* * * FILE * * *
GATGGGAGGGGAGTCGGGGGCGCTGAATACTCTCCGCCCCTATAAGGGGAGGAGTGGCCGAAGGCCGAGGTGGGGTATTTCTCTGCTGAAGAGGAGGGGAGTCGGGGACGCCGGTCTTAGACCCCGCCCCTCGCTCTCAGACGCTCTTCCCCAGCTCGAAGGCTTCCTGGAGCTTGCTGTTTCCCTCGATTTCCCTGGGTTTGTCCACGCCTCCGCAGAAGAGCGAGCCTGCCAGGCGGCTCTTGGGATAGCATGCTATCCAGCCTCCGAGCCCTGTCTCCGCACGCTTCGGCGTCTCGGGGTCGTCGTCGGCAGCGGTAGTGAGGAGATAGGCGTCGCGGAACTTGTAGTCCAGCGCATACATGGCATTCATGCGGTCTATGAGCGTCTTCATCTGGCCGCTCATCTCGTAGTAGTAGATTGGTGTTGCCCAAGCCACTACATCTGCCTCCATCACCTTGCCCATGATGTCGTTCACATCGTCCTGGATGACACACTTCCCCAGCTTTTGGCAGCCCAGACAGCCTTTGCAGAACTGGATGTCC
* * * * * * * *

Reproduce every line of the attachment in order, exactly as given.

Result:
GATGGGAGGGGAGTCGGGGGCGCTGAATACTCTCCGCCCCTATAAGGGGAGGAGTGGCCGAAGGCCGAGGTGGGGTATTTCTCTGCTGAAGAGGAGGGGAGTCGGGGACGCCGGTCTTAGACCCCGCCCCTCGCTCTCAGACGCTCTTCCCCAGCTCGAAGGCTTCCTGGAGCTTGCTGTTTCCCTCGATTTCCCTGGGTTTGTCCACGCCTCCGCAGAAGAGCGAGCCTGCCAGGCGGCTCTTGGGATAGCATGCTATCCAGCCTCCGAGCCCTGTCTCCGCACGCTTCGGCGTCTCGGGGTCGTCGTCGGCAGCGGTAGTGAGGAGATAGGCGTCGCGGAACTTGTAGTCCAGCGCATACATGGCATTCATGCGGTCTATGAGCGTCTTCATCTGGCCGCTCATCTCGTAGTAGTAGATTGGTGTTGCCCAAGCCACTACATCTGCCTCCATCACCTTGCCCATGATGTCGTTCACATCGTCCTGGATGACACACTTCCCCAGCTTTTGGCAGCCCAGACAGCCTTTGCAGAACTGGATGTCC